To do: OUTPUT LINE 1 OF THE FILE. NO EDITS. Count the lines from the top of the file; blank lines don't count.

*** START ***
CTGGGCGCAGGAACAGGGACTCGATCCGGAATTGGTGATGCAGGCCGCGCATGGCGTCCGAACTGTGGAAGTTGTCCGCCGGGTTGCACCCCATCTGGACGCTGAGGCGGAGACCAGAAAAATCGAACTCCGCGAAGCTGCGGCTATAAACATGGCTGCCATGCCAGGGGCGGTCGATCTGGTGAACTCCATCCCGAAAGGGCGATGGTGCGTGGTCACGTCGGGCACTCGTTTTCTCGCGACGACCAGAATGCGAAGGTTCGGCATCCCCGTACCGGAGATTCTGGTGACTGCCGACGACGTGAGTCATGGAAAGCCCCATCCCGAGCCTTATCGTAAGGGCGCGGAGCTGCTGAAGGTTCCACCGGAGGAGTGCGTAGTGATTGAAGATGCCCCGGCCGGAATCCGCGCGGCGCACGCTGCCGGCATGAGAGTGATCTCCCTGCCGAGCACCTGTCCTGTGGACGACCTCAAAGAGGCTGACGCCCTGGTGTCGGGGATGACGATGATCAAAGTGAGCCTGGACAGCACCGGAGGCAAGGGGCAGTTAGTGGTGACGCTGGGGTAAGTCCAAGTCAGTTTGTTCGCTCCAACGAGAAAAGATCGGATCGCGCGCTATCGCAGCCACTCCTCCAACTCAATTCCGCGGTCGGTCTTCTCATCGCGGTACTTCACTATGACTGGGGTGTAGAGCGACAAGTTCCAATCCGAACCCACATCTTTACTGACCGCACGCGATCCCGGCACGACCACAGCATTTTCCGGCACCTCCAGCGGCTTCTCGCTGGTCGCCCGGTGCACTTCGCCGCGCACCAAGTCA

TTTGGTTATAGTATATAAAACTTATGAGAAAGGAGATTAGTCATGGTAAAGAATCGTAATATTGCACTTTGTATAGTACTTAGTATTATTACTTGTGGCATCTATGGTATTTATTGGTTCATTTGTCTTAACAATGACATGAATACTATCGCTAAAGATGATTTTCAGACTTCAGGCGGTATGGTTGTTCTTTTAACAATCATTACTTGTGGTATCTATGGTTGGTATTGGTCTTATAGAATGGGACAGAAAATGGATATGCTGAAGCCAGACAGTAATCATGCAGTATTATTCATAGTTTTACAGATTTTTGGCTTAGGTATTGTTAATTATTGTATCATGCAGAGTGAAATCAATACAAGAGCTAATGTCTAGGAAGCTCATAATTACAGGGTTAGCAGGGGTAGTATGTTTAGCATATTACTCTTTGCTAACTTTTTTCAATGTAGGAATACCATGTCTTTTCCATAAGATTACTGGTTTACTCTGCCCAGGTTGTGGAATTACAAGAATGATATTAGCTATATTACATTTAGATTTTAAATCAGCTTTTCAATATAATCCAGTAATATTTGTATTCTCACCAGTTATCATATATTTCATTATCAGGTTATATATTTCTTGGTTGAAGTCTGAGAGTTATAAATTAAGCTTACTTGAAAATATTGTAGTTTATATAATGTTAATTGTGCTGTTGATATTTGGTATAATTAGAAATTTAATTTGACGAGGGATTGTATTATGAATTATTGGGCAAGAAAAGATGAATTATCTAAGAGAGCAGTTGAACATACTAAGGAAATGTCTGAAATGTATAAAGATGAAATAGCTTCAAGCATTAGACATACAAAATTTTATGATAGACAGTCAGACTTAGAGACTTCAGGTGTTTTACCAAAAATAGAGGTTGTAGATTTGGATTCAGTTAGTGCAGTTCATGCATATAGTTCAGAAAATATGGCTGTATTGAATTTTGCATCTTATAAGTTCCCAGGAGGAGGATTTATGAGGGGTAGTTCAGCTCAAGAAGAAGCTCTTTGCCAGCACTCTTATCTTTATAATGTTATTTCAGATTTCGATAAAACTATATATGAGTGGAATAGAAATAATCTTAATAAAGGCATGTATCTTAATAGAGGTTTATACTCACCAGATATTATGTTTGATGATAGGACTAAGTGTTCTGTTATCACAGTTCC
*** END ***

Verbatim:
CTGGGCGCAGGAACAGGGACTCGATCCGGAATTGGTGATGCAGGCCGCGCATGGCGTCCGAACTGTGGAAGTTGTCCGCCGGGTTGCACCCCATCTGGACGCTGAGGCGGAGACCAGAAAAATCGAACTCCGCGAAGCTGCGGCTATAAACATGGCTGCCATGCCAGGGGCGGTCGATCTGGTGAACTCCATCCCGAAAGGGCGATGGTGCGTGGTCACGTCGGGCACTCGTTTTCTCGCGACGACCAGAATGCGAAGGTTCGGCATCCCCGTACCGGAGATTCTGGTGACTGCCGACGACGTGAGTCATGGAAAGCCCCATCCCGAGCCTTATCGTAAGGGCGCGGAGCTGCTGAAGGTTCCACCGGAGGAGTGCGTAGTGATTGAAGATGCCCCGGCCGGAATCCGCGCGGCGCACGCTGCCGGCATGAGAGTGATCTCCCTGCCGAGCACCTGTCCTGTGGACGACCTCAAAGAGGCTGACGCCCTGGTGTCGGGGATGACGATGATCAAAGTGAGCCTGGACAGCACCGGAGGCAAGGGGCAGTTAGTGGTGACGCTGGGGTAAGTCCAAGTCAGTTTGTTCGCTCCAACGAGAAAAGATCGGATCGCGCGCTATCGCAGCCACTCCTCCAACTCAATTCCGCGGTCGGTCTTCTCATCGCGGTACTTCACTATGACTGGGGTGTAGAGCGACAAGTTCCAATCCGAACCCACATCTTTACTGACCGCACGCGATCCCGGCACGACCACAGCATTTTCCGGCACCTCCAGCGGCTTCTCGCTGGTCGCCCGGTGCACTTCGCCGCGCACCAAGTCA